I see my blog has just passed the 100,000 views mark.
(Rather more people watch my YouTube videos!)
This year I have about 260 students in my first year module G11FPM Foundations of Pure Mathematics.
I invited feedback using an online anonymous comments form, but only 12 students responded to this. So on Monday I handed out a paper-based version. Given that attendance was high, it was a bit disappointing that only 42 forms were placed in the box at the end, but the comments were still interesting. (I expect that it didn’t help that we had to evacuate the building for a while when the fire alarm went off!)
I put together some “feedback on feedback” for the students. Here it is! It is rather long, so perhaps relatively few people will read the whole thing.
G11FPM: Feedback on feedback
Thanks for all of the comments you provided on the form I handed out in today’s classes. If you do have any further comments, you can use the online form (link available on the Moodle page). There will also be an official set of Student Evaluation forms which I will issue in a class towards the end of the module.
See below for a summary of your comments, and some of my thinking on these. This is rather long, but I hope some of you may find it useful!
What works well?
- The use of voting packs and multiple choice questions provides an interactive aspect. This helps to keep you engaged in lectures, and also helps you to confirm your understanding of the material.
- The videos of classes (both from this year and last year) are very popular.
- The common notation sheet I issued today also gets some mentions.
- You appreciate my clear explanations and my thorough approach to proofs on the board (but see below for some comments on pace).
- You like having a chance to prove things yourselves.
- You feel that help is always available if you need it.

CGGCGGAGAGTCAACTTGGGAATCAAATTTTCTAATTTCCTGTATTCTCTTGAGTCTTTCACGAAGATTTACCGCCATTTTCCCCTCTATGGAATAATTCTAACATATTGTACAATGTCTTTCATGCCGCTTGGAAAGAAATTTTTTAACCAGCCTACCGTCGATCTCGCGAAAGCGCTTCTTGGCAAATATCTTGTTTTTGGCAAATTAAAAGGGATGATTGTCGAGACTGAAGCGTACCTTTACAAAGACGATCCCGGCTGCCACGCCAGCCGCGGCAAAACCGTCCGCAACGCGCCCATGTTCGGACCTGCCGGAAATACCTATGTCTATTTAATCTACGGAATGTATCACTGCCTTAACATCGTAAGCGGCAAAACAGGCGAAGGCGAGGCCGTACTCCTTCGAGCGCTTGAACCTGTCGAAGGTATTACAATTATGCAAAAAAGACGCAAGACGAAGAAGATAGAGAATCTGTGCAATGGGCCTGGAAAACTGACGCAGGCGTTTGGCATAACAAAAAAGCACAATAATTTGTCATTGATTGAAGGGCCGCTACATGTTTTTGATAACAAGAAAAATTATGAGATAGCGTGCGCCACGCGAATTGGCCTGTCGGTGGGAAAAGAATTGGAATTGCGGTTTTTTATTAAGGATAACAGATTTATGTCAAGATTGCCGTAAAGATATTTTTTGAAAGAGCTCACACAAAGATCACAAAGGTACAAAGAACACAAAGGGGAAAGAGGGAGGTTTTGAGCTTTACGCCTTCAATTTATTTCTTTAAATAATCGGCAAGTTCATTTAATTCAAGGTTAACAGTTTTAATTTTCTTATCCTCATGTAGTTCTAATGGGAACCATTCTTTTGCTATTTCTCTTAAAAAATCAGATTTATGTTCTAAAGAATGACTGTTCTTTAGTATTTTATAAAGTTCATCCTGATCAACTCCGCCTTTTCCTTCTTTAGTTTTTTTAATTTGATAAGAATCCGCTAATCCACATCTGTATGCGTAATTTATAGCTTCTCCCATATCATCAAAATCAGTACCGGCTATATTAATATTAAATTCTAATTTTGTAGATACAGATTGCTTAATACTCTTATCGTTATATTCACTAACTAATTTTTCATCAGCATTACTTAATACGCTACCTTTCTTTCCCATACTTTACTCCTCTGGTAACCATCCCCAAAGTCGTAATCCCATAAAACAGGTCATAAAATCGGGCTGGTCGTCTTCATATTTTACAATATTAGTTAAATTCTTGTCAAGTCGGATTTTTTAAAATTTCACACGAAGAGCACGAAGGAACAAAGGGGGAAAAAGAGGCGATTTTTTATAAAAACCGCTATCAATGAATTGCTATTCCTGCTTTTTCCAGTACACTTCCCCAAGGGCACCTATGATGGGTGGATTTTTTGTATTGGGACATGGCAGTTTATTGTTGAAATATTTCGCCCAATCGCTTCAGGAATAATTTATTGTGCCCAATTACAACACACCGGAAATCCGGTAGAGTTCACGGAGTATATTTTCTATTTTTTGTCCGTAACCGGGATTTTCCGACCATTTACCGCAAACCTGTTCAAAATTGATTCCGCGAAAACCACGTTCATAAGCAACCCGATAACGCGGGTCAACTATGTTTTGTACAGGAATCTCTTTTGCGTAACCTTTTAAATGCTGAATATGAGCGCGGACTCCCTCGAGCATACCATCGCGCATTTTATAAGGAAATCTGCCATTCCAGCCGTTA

- You find the slides well structured, with good uses of boxes and highlighting (though some of you would like a little more variety in the colour).
- You find the examples very helpful when trying to understand the concepts.
- You like the ‘slides with gaps’ system (but some of the gaps need to be a bit larger).
- Generally you find the workshops are working well in their current form (but see some comments below).
What else would be helpful?
Requests here include:
- Some computer-marked multiple choice practice questions on Moodle for instant feedback.
I have been thinking about the best way to do this for some time: I plan to develop some software to generate tens of thousands of random questions!
- Slower pace in proofs. See also comments on pace below.
- More discussion of how to start and end proofs, and possibly some handouts on this.
I agree that there are some routine aspects to doing proofs which can be learned, though there are creative aspects too. I hope that the additional comments I include in my solutions to question sheets may be helpful, and my feedback on last year’s exam performances. You may also find my videos on ‘How and why we do proofs’ useful (available online). But the main thing is to try to do as many proofs yourselves as possible.
- Annotated slides/workshop solutions available online.
[For blog readers: note that the unannotated slides with gaps are all available to students online via Moodle.]
Generally I make annotated slides available if the recording fails or if we don‘t finish all of the questions. I prefer not to put everything online, as that might discourage some students from attending the classes.